Sorry, but what you are saying shows you are ignorant about Esperanto. Esperanto does have a cultural heritage. Let me remind you that it is a 130 years old language, it wasn’t born yesterday. Its literature is of course not comparable with the English, German or French literature, I don’t think anyone said that. However, there are tens of thousands books written in Esperanto and actually some Esperanto authors have proved to be as good as the best authors of “great” languages: William Auld, the greatest Esperanto poet, was nominated for the Nobel prize in literature. Esperanto has a real culture, with notions you won’t understand if you aren’t part of the Esperanto community.

    Also, you said that Esperanto was “basically, a political movement”. No, Esperanto is a language, acknowledged by the Common European Framework of Reference for Languages, and a living language.
    The Esperanto movement, a movement promoting the use of Esperanto, exists. Is it political? Of course, it has a goal – that Esperanto becomes the international language, and contains values that could be described as humanistic, but its ideology is no more than this. That’s not much ideologically. There are esperantists of diverse political backgrounds, and historically the Esperanto movement is divided by those who were neutral politically, forming the neutral movement, and a far-left movement (whose ideology isn’t Esperantism or I don’t know what Esperanto ideology, but a far-left antinationalist one). Most of the esperantists supporting the use of Esperanto as a common language in the European Union are part of the neutral movement.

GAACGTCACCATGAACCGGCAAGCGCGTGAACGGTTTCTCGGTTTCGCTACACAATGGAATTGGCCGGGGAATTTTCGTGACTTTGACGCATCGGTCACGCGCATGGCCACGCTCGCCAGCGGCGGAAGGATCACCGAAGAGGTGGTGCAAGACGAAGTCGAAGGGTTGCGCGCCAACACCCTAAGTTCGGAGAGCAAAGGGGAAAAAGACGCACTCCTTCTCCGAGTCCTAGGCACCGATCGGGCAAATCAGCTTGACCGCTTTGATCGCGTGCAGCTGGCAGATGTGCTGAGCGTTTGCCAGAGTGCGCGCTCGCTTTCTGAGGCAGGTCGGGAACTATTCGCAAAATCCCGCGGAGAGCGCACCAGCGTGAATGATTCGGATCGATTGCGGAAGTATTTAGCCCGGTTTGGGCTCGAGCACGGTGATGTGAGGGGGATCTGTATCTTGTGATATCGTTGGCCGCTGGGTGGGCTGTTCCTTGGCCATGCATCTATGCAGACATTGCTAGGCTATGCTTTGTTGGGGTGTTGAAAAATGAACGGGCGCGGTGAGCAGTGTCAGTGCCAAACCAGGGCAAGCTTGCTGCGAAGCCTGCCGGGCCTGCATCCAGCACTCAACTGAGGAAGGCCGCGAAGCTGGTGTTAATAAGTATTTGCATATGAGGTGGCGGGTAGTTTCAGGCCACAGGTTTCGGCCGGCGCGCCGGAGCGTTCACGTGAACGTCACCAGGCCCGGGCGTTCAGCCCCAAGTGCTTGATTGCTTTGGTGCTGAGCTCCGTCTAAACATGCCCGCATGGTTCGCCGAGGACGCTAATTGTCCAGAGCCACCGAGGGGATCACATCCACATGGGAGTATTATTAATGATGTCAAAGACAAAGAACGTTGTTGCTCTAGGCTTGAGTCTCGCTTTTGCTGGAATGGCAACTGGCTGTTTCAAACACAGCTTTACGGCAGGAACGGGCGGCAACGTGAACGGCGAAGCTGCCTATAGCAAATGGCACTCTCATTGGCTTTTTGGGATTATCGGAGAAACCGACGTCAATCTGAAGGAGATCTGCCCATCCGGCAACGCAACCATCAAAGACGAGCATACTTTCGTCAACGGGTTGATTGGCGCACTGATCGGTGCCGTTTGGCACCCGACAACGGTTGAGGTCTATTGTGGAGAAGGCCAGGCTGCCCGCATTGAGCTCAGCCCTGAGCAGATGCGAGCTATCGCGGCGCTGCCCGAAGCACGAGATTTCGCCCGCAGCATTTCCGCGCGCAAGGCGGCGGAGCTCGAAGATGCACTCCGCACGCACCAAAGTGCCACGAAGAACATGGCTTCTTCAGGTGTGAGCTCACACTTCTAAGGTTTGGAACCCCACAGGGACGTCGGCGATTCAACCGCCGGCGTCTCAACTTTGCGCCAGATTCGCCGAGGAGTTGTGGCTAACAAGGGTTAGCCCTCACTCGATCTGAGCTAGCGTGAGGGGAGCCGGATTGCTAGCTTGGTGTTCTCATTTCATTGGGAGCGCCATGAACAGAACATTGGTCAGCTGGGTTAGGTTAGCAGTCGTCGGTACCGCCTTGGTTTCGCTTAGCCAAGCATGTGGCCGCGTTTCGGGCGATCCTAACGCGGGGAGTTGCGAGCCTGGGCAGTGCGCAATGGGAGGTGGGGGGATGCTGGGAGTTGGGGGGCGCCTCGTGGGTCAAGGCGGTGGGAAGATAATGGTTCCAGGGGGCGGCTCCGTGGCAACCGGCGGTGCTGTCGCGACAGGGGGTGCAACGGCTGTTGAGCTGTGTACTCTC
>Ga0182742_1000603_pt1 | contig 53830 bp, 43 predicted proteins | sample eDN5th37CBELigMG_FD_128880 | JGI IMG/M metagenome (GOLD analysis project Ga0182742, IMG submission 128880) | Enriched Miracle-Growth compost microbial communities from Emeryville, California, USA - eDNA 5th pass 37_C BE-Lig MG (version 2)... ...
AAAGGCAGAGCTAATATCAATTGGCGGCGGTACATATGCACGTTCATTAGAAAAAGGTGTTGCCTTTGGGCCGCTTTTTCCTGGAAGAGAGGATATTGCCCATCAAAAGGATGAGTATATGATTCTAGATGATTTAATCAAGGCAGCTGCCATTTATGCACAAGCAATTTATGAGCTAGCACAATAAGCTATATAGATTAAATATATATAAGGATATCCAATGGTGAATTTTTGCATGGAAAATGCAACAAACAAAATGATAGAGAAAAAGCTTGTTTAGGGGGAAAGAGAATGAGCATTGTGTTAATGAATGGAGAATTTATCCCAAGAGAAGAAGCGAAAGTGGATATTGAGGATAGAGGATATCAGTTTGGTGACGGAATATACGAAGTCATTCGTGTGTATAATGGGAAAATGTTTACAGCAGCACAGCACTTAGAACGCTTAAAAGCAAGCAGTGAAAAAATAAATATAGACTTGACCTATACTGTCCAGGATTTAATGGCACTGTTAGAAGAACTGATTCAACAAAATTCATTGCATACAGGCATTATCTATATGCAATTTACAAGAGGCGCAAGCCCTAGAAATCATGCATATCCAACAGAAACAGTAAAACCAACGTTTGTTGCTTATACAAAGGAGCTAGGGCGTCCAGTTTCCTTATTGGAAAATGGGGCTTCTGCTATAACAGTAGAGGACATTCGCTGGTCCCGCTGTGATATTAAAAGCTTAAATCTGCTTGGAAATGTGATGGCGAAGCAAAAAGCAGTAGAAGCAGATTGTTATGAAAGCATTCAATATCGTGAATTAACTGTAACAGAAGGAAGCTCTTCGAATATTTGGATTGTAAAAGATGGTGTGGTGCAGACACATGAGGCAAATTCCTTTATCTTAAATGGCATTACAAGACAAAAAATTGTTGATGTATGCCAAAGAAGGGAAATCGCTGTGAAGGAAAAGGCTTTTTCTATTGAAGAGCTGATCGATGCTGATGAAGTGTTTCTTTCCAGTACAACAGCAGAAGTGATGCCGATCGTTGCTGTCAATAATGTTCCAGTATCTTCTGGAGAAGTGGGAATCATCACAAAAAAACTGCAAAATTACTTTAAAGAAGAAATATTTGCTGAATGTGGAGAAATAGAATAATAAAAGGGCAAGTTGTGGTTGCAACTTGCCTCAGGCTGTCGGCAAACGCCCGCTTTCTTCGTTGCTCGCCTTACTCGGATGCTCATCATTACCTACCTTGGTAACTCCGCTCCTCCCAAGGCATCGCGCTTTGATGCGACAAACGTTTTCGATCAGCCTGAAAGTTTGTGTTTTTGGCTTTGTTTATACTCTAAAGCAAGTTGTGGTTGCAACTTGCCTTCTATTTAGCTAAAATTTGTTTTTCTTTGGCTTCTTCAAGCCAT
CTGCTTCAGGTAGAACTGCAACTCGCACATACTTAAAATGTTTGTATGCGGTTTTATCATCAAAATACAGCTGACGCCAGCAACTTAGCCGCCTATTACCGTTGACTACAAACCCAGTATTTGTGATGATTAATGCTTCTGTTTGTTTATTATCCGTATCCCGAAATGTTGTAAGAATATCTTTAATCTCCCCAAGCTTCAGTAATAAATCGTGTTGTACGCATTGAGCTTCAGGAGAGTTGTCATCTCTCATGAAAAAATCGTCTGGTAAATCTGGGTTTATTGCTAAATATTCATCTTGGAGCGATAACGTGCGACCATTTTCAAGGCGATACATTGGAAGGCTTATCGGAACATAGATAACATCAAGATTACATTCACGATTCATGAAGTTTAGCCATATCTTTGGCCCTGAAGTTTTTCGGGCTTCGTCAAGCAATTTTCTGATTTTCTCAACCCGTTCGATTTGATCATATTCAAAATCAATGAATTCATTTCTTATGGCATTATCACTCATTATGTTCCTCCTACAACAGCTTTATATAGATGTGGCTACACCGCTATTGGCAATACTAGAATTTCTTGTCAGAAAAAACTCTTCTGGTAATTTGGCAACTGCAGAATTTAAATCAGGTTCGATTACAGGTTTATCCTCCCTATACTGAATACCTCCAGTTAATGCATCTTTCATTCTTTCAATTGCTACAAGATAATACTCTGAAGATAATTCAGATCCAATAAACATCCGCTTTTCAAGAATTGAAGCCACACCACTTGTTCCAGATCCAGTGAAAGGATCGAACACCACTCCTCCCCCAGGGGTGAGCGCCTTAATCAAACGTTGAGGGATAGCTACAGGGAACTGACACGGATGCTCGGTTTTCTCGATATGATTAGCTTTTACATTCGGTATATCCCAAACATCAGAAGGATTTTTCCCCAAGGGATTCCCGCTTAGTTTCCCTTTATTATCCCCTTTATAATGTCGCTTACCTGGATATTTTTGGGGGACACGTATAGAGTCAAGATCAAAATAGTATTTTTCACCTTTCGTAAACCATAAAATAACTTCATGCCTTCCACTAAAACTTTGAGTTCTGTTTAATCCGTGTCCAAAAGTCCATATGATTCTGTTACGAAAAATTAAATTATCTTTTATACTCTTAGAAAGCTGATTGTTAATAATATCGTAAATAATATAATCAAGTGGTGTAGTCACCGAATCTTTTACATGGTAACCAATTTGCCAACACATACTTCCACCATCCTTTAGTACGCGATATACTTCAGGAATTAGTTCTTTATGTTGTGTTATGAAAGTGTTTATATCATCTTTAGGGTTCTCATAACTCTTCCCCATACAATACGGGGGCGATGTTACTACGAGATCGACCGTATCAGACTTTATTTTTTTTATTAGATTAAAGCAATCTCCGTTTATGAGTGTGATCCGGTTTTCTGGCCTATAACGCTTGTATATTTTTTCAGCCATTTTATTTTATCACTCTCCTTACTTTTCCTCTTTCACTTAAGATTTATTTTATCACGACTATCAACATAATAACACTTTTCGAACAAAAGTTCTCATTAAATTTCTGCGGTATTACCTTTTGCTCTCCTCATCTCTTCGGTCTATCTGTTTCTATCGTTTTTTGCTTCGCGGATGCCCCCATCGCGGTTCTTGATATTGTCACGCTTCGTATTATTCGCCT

You say that 95% of the European youth speaks English. Well, at which level? Only 25% of European citizens can understand a news report in English (source: Eurobarometer).

    You say that there are more Klingon speakers than Esperanto speakers. Personally, I do not know any trustworthy number of Esperanto speakers. It’s not easy to count them. And how to define a speaker? Someone with a B1 level?

    s Klingon spoken in events everyday of the year? Esperanto is. Did Klingon contribute to create families and thus native Klingon speakers? Esperanto did. Does the European Commission gives subventions to projects using Klingon? It’s the case for projects using Esperanto.

    Esperanto is simply more alive than Klingon.